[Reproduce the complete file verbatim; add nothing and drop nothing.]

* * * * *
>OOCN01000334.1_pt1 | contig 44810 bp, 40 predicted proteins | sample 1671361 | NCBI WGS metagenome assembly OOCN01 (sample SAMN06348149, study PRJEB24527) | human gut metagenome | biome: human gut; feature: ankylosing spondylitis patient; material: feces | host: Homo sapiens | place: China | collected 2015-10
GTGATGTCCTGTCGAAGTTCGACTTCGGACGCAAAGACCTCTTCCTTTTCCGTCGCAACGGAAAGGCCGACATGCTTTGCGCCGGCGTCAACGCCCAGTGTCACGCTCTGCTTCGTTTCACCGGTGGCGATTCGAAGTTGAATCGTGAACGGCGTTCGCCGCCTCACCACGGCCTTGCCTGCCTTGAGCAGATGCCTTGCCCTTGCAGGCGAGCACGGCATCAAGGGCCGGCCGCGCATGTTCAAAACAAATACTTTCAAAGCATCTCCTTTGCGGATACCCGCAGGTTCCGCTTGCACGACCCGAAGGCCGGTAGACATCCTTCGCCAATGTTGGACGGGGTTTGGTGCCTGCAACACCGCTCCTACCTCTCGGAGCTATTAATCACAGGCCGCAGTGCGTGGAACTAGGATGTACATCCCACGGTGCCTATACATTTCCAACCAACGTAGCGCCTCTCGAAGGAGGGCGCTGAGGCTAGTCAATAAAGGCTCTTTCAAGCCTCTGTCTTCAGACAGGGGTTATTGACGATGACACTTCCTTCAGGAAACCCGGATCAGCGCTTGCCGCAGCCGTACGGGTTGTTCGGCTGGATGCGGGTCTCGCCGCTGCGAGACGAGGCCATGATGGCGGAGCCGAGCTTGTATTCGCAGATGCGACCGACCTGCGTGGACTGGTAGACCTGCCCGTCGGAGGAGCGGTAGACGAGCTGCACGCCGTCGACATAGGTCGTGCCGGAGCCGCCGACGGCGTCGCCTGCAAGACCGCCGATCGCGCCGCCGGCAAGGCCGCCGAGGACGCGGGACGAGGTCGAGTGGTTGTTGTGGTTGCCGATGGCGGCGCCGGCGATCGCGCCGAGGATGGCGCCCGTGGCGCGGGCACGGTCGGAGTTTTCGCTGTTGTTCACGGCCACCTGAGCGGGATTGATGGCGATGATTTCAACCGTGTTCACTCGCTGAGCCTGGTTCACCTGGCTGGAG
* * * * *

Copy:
>OOCN01000334.1_pt1 | contig 44810 bp, 40 predicted proteins | sample 1671361 | NCBI WGS metagenome assembly OOCN01 (sample SAMN06348149, study PRJEB24527) | human gut metagenome | biome: human gut; feature: ankylosing spondylitis patient; material: feces | host: Homo sapiens | place: China | collected 2015-10
GTGATGTCCTGTCGAAGTTCGACTTCGGACGCAAAGACCTCTTCCTTTTCCGTCGCAACGGAAAGGCCGACATGCTTTGCGCCGGCGTCAACGCCCAGTGTCACGCTCTGCTTCGTTTCACCGGTGGCGATTCGAAGTTGAATCGTGAACGGCGTTCGCCGCCTCACCACGGCCTTGCCTGCCTTGAGCAGATGCCTTGCCCTTGCAGGCGAGCACGGCATCAAGGGCCGGCCGCGCATGTTCAAAACAAATACTTTCAAAGCATCTCCTTTGCGGATACCCGCAGGTTCCGCTTGCACGACCCGAAGGCCGGTAGACATCCTTCGCCAATGTTGGACGGGGTTTGGTGCCTGCAACACCGCTCCTACCTCTCGGAGCTATTAATCACAGGCCGCAGTGCGTGGAACTAGGATGTACATCCCACGGTGCCTATACATTTCCAACCAACGTAGCGCCTCTCGAAGGAGGGCGCTGAGGCTAGTCAATAAAGGCTCTTTCAAGCCTCTGTCTTCAGACAGGGGTTATTGACGATGACACTTCCTTCAGGAAACCCGGATCAGCGCTTGCCGCAGCCGTACGGGTTGTTCGGCTGGATGCGGGTCTCGCCGCTGCGAGACGAGGCCATGATGGCGGAGCCGAGCTTGTATTCGCAGATGCGACCGACCTGCGTGGACTGGTAGACCTGCCCGTCGGAGGAGCGGTAGACGAGCTGCACGCCGTCGACATAGGTCGTGCCGGAGCCGCCGACGGCGTCGCCTGCAAGACCGCCGATCGCGCCGCCGGCAAGGCCGCCGAGGACGCGGGACGAGGTCGAGTGGTTGTTGTGGTTGCCGATGGCGGCGCCGGCGATCGCGCCGAGGATGGCGCCCGTGGCGCGGGCACGGTCGGAGTTTTCGCTGTTGTTCACGGCCACCTGAGCGGGATTGATGGCGATGATTTCAACCGTGTTCACTCGCTGAGCCTGGTTCACCTGGCTGGAG